"I view that as a political summary ... much like 'It's the economy, stupid,' " Rep. Adam Schiff, D-California, said, comparing "DDSS" to the middle-class battle cry coined by Bill Clinton strategist James Carville during the 1992 presidential election.
Schiff said the former secretary of state's comments do not reflect a political break from the President, arguing the perception of a conflict just makes "good copy."
The President's strategy on crises ranging from Syria to Iraq and Ukraine offers a sharp contrast to Republicans who "act first and think last," Schiff said.
"The risks of becoming fully entangled in Iraq are tremendous," he added.
The President's cautious approach is nothing new. A line can be traced from "DDSS" to the anti-Iraq war speech he delivered as an Illinois state senator in 2002.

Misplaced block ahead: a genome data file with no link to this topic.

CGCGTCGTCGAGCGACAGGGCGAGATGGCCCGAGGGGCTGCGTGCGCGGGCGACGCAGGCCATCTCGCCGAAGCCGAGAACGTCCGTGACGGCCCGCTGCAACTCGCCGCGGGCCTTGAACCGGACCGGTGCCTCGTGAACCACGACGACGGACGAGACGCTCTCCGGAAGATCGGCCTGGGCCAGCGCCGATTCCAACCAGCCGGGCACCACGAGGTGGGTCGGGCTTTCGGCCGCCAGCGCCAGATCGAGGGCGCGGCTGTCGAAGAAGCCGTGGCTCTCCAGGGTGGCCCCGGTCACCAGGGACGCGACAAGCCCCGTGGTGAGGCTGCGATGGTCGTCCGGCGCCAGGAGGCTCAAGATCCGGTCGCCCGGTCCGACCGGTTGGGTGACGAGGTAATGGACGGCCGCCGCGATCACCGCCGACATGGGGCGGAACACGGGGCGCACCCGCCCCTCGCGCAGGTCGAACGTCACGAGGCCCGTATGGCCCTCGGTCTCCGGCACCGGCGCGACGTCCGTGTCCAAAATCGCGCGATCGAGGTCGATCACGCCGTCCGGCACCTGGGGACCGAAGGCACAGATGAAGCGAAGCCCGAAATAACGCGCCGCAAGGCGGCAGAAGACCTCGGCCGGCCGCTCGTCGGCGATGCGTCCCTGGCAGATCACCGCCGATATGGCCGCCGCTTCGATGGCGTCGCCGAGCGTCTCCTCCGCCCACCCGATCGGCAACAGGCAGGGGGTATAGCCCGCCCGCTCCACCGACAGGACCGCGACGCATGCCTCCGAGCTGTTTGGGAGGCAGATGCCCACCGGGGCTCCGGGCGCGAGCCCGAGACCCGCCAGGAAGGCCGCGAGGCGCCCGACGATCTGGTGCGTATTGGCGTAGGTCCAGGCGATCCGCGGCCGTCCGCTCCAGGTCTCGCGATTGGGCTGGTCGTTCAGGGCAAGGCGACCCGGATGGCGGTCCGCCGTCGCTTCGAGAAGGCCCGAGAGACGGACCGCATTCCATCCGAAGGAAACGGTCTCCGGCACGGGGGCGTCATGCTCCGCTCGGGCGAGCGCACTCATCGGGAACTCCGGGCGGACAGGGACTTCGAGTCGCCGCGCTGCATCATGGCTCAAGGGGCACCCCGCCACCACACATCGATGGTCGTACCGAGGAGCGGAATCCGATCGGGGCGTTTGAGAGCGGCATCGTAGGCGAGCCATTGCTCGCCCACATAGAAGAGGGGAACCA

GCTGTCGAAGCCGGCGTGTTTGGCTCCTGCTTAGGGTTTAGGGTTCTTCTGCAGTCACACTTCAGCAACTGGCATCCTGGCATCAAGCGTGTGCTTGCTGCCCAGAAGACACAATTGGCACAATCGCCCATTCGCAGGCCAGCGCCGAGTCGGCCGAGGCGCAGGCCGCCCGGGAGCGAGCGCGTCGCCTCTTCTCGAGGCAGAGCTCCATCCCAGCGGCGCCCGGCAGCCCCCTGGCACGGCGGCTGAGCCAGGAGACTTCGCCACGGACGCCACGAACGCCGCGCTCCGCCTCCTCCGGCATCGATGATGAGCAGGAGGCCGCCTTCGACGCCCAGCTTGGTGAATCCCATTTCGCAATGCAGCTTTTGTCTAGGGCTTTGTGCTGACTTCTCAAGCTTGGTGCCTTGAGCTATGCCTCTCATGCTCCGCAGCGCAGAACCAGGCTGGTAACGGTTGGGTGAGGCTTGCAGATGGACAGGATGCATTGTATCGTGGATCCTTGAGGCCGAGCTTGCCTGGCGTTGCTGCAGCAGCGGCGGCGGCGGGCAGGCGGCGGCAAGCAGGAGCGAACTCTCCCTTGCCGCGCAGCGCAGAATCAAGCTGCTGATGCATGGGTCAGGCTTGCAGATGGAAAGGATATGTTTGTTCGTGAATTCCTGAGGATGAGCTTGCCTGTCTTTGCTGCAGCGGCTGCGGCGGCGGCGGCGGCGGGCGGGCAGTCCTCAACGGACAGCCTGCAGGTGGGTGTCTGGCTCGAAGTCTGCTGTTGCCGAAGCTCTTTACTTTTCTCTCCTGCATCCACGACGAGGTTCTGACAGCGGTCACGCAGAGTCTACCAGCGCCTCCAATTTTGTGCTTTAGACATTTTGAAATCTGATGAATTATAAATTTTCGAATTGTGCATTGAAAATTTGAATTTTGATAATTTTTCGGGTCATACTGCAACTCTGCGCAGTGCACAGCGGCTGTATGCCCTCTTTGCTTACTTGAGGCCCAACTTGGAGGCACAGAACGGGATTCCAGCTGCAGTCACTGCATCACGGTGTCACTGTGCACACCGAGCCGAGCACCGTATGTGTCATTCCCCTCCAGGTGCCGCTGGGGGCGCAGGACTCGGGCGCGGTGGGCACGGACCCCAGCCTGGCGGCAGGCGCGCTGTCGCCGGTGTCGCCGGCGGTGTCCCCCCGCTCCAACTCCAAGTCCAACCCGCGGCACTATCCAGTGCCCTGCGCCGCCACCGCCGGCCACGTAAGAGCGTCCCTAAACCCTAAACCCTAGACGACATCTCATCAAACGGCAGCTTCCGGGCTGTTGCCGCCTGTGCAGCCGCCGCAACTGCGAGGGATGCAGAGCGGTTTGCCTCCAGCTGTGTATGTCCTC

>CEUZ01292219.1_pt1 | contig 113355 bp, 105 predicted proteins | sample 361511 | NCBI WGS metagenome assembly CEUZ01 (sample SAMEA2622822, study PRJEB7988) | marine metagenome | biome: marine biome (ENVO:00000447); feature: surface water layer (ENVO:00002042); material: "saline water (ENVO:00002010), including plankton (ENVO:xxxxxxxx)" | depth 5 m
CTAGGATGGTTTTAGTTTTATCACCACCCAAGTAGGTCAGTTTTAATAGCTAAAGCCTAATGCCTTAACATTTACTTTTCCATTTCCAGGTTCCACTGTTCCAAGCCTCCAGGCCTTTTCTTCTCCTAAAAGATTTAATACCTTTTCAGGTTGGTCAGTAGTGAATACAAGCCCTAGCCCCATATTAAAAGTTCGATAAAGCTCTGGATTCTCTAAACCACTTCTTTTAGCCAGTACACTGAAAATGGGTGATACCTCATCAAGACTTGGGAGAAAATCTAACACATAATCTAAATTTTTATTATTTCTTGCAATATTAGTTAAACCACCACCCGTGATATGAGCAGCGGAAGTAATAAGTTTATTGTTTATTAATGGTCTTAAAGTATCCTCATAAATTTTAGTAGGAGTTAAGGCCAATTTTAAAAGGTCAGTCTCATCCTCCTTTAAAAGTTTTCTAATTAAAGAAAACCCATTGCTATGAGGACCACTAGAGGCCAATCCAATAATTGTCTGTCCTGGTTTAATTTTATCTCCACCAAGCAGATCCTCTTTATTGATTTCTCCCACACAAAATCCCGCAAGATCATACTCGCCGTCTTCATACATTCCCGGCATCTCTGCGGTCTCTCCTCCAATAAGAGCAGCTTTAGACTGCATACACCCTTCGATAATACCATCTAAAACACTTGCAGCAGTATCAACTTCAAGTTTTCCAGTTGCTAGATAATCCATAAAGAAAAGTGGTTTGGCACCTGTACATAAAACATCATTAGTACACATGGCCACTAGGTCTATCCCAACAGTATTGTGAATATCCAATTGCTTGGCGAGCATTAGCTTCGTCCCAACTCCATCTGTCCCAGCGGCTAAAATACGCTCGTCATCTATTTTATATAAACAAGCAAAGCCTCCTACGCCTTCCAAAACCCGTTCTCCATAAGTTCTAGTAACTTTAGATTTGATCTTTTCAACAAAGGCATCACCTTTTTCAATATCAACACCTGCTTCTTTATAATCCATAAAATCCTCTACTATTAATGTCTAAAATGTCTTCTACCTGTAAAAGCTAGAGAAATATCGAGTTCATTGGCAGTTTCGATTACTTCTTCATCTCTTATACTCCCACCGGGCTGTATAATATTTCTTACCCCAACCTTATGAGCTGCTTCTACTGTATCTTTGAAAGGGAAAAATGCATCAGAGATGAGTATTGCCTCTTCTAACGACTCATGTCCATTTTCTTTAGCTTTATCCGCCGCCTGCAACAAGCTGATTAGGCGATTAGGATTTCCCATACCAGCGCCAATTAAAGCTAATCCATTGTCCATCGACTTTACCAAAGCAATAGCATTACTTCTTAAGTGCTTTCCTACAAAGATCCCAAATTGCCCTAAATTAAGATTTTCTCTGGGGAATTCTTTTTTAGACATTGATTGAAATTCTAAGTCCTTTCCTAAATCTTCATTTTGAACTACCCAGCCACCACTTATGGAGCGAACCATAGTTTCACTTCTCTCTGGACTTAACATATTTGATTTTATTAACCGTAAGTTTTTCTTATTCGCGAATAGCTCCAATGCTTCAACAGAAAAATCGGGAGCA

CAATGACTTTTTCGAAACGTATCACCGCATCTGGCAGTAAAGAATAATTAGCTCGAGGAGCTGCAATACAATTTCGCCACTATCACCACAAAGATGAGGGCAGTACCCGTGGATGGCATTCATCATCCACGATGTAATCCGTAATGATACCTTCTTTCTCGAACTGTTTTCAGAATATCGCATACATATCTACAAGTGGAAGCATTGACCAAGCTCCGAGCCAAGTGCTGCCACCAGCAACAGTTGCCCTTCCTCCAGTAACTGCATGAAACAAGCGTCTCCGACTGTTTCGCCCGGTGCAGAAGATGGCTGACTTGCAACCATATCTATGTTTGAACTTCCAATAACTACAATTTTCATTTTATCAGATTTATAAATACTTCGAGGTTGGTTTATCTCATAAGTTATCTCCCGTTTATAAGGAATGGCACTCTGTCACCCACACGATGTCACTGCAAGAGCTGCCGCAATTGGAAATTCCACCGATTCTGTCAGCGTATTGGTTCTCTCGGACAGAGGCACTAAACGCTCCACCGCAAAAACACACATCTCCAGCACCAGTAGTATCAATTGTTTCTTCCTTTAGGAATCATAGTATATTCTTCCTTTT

"What I am opposed to is a dumb war. What I am opposed to is a rash war," Obama said at the time.
Scars from 2008 primary still remain
It was that 2002 speech that endeared Obama to the liberal base of the Democratic Party, in part because of then-Sen. Clinton's support for the Iraq war.
The policy battle over Iraq that later erupted between Obama and Clinton in their fight for the party's nomination ultimately resulted in a Democrat returning to the White House. But the divide left deep scars between the two camps that were still healing even as Clinton unleashed her critique of Obama's worldview.